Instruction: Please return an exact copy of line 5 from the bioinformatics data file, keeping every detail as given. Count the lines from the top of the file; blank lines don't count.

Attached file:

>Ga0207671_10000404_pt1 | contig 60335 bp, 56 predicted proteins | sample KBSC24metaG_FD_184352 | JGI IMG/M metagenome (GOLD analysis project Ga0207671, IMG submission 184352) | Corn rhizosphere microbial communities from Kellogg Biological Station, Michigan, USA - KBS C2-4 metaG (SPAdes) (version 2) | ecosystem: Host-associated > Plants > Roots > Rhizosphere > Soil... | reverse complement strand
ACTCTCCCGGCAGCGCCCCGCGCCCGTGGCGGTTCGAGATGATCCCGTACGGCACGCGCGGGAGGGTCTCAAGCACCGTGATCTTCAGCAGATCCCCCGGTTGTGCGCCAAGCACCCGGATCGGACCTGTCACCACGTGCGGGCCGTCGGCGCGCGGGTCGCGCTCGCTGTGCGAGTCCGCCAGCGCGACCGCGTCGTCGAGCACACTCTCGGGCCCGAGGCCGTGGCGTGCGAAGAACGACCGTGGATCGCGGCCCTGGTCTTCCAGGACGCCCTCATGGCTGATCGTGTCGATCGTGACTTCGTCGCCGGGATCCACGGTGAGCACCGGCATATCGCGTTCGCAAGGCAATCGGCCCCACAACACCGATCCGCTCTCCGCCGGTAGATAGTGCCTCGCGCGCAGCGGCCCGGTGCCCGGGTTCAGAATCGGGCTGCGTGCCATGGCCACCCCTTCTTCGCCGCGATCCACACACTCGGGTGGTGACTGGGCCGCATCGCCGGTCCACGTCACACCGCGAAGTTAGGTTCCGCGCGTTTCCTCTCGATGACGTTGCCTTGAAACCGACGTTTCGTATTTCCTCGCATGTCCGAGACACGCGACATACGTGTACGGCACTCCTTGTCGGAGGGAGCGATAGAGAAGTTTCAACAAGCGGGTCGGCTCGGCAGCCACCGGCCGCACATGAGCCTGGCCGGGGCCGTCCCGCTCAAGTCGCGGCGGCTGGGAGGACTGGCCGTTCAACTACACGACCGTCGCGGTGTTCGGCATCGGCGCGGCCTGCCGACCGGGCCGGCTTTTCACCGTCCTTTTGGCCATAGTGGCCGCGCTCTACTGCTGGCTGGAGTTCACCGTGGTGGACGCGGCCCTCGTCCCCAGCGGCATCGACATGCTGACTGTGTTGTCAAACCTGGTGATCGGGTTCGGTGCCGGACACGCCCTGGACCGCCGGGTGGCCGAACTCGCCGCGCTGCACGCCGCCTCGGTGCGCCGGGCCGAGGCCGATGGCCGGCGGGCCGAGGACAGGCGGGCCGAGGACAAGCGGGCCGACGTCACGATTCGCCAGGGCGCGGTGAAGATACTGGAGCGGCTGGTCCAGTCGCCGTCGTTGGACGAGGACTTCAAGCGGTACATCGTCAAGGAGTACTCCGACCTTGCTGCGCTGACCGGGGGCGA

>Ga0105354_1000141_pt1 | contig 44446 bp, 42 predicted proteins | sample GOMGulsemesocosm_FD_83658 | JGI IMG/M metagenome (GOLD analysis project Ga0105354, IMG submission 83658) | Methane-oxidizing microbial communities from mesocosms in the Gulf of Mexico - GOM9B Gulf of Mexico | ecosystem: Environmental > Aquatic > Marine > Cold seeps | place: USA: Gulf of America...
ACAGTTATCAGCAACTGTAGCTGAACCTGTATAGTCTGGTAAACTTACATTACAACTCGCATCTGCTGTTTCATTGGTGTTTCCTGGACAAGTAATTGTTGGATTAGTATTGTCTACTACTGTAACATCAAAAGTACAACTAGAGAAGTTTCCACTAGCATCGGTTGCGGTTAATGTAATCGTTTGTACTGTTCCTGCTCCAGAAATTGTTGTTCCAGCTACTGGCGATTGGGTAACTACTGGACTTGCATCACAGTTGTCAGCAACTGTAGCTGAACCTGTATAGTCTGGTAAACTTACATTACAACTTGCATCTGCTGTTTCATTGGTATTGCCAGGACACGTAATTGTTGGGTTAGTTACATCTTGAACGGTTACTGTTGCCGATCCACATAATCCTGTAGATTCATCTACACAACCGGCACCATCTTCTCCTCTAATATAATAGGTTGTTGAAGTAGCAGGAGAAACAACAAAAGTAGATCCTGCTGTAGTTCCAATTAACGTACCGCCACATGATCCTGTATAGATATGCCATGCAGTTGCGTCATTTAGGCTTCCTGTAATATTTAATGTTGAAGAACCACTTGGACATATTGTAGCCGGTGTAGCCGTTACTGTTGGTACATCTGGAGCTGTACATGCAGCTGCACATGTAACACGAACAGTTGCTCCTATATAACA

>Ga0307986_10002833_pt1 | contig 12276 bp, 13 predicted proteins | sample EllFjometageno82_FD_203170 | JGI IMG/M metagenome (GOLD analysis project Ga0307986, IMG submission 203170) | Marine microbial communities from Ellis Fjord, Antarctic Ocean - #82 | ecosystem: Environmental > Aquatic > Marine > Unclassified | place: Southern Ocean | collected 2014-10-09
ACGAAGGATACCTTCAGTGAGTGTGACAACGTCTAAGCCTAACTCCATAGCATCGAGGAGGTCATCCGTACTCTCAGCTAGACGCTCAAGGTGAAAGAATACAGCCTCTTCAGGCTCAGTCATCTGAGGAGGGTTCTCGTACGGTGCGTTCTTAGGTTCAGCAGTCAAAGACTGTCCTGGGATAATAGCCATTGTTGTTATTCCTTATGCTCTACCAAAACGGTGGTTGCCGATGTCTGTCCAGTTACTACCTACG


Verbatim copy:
>Ga0307986_10002833_pt1 | contig 12276 bp, 13 predicted proteins | sample EllFjometageno82_FD_203170 | JGI IMG/M metagenome (GOLD analysis project Ga0307986, IMG submission 203170) | Marine microbial communities from Ellis Fjord, Antarctic Ocean - #82 | ecosystem: Environmental > Aquatic > Marine > Unclassified | place: Southern Ocean | collected 2014-10-09